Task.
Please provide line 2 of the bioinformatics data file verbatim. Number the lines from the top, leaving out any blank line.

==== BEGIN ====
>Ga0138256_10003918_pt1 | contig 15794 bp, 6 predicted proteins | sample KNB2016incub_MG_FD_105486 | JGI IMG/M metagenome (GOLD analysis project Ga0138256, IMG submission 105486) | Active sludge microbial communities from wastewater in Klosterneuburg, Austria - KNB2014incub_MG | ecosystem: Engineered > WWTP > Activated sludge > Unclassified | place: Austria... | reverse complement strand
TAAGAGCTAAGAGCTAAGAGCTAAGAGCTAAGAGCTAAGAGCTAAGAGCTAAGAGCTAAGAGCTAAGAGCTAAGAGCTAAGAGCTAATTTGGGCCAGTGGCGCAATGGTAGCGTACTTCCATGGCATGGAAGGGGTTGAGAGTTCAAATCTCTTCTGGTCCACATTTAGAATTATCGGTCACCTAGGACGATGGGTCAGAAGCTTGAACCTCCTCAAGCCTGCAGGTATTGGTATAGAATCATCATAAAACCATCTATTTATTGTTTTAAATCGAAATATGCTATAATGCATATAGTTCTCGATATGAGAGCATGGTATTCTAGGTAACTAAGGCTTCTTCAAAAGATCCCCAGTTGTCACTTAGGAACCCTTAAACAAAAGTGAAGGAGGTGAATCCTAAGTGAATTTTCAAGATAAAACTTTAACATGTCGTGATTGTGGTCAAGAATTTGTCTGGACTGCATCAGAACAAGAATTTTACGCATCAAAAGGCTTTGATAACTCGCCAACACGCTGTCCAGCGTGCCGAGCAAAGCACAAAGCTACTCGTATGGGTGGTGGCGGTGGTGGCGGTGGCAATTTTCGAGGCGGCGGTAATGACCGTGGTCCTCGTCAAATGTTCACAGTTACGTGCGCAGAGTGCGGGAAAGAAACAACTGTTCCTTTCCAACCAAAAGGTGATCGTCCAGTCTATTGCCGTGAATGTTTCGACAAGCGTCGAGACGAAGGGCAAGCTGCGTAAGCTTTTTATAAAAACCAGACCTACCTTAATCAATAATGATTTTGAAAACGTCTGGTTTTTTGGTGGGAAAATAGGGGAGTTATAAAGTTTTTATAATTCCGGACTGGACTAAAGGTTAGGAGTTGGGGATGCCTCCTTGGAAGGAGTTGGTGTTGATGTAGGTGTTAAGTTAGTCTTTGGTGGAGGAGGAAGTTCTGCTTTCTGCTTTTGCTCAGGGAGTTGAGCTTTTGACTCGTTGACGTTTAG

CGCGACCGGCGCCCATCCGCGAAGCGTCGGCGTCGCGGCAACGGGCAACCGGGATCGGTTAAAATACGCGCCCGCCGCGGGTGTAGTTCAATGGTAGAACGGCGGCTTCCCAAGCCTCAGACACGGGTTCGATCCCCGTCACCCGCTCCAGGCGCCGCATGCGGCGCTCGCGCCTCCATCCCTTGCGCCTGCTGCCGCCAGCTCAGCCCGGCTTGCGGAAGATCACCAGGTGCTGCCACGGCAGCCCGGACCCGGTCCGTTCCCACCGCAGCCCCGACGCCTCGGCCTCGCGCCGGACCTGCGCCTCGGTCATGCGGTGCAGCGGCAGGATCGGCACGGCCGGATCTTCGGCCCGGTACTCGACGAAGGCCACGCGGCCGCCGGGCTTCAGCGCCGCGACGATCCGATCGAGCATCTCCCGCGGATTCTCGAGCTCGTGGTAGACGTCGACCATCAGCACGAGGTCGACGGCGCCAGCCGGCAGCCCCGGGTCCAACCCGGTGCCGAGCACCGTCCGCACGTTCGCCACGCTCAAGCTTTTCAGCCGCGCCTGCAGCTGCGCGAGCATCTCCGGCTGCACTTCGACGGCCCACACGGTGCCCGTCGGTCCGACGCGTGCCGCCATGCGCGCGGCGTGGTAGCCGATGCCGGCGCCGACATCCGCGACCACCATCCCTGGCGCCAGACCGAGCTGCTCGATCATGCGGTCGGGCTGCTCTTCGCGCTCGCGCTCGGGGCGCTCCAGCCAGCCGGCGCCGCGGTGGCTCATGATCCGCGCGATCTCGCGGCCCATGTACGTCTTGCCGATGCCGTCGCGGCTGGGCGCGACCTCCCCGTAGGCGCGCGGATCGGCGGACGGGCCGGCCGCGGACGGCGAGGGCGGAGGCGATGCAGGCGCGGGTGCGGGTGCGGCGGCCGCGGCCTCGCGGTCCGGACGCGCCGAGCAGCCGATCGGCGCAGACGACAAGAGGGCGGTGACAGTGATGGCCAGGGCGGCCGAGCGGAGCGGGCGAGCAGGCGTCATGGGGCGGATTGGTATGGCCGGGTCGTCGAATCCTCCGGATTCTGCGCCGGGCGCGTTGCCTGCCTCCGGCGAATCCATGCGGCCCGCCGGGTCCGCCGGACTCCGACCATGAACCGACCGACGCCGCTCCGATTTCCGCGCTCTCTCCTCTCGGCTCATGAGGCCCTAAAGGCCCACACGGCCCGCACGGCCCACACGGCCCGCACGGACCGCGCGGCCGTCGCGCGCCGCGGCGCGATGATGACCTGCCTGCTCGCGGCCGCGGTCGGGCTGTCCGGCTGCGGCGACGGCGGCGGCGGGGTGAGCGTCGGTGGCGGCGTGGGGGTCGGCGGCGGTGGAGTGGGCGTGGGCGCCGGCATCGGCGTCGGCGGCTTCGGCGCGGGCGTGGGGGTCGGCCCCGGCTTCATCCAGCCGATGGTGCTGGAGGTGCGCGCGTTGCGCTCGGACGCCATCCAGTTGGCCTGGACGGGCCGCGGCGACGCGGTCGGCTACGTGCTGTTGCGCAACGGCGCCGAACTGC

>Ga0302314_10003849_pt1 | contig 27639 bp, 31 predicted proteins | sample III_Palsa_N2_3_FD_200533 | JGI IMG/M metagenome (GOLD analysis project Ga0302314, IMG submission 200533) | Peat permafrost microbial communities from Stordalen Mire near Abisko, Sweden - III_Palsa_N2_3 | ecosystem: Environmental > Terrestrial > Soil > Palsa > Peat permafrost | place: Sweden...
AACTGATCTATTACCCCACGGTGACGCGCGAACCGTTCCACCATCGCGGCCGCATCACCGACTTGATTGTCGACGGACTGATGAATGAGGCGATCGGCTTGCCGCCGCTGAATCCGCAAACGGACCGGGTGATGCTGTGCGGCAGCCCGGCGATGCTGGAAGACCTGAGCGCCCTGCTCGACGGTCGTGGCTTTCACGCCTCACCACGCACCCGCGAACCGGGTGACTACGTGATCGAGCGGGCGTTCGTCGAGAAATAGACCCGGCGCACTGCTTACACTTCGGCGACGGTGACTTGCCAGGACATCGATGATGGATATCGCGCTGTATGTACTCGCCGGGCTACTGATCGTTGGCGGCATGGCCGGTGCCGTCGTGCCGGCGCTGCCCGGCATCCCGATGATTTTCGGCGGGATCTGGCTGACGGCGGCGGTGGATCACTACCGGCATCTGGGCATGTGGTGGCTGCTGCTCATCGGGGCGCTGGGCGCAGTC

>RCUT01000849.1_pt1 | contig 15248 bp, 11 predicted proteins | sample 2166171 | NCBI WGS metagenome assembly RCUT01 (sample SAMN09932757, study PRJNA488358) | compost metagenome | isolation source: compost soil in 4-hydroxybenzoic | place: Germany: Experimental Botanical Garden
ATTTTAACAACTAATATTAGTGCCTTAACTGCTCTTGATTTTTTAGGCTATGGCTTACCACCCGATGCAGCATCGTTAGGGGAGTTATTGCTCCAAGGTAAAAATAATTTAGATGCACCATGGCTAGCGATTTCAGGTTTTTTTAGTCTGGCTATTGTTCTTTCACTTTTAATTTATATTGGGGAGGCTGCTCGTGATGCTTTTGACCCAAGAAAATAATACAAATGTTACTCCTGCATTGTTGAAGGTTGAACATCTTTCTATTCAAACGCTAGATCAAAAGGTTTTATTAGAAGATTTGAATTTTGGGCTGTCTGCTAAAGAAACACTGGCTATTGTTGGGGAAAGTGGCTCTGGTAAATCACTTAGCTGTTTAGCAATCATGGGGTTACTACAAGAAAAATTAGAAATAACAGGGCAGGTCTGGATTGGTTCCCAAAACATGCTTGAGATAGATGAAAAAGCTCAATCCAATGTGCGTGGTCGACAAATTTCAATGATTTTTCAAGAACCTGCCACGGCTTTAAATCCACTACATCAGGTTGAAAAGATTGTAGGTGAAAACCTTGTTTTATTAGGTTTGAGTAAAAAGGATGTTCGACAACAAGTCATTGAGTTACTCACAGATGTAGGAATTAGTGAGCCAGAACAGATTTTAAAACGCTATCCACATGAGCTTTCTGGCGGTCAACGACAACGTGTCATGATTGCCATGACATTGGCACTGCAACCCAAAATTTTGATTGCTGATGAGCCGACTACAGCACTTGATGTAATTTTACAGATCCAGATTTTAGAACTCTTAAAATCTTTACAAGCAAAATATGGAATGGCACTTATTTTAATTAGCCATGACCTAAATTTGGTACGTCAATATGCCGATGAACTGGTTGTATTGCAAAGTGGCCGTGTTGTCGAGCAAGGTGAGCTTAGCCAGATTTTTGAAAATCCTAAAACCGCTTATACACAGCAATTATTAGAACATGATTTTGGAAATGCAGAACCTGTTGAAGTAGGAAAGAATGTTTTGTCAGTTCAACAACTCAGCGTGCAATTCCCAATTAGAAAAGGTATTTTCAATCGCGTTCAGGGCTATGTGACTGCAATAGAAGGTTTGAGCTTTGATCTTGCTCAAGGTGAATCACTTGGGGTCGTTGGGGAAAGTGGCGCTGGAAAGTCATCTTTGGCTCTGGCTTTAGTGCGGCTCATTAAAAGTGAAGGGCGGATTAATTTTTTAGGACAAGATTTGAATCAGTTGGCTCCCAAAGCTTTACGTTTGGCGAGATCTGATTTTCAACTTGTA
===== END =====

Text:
TAAGAGCTAAGAGCTAAGAGCTAAGAGCTAAGAGCTAAGAGCTAAGAGCTAAGAGCTAAGAGCTAAGAGCTAAGAGCTAAGAGCTAATTTGGGCCAGTGGCGCAATGGTAGCGTACTTCCATGGCATGGAAGGGGTTGAGAGTTCAAATCTCTTCTGGTCCACATTTAGAATTATCGGTCACCTAGGACGATGGGTCAGAAGCTTGAACCTCCTCAAGCCTGCAGGTATTGGTATAGAATCATCATAAAACCATCTATTTATTGTTTTAAATCGAAATATGCTATAATGCATATAGTTCTCGATATGAGAGCATGGTATTCTAGGTAACTAAGGCTTCTTCAAAAGATCCCCAGTTGTCACTTAGGAACCCTTAAACAAAAGTGAAGGAGGTGAATCCTAAGTGAATTTTCAAGATAAAACTTTAACATGTCGTGATTGTGGTCAAGAATTTGTCTGGACTGCATCAGAACAAGAATTTTACGCATCAAAAGGCTTTGATAACTCGCCAACACGCTGTCCAGCGTGCCGAGCAAAGCACAAAGCTACTCGTATGGGTGGTGGCGGTGGTGGCGGTGGCAATTTTCGAGGCGGCGGTAATGACCGTGGTCCTCGTCAAATGTTCACAGTTACGTGCGCAGAGTGCGGGAAAGAAACAACTGTTCCTTTCCAACCAAAAGGTGATCGTCCAGTCTATTGCCGTGAATGTTTCGACAAGCGTCGAGACGAAGGGCAAGCTGCGTAAGCTTTTTATAAAAACCAGACCTACCTTAATCAATAATGATTTTGAAAACGTCTGGTTTTTTGGTGGGAAAATAGGGGAGTTATAAAGTTTTTATAATTCCGGACTGGACTAAAGGTTAGGAGTTGGGGATGCCTCCTTGGAAGGAGTTGGTGTTGATGTAGGTGTTAAGTTAGTCTTTGGTGGAGGAGGAAGTTCTGCTTTCTGCTTTTGCTCAGGGAGTTGAGCTTTTGACTCGTTGACGTTTAG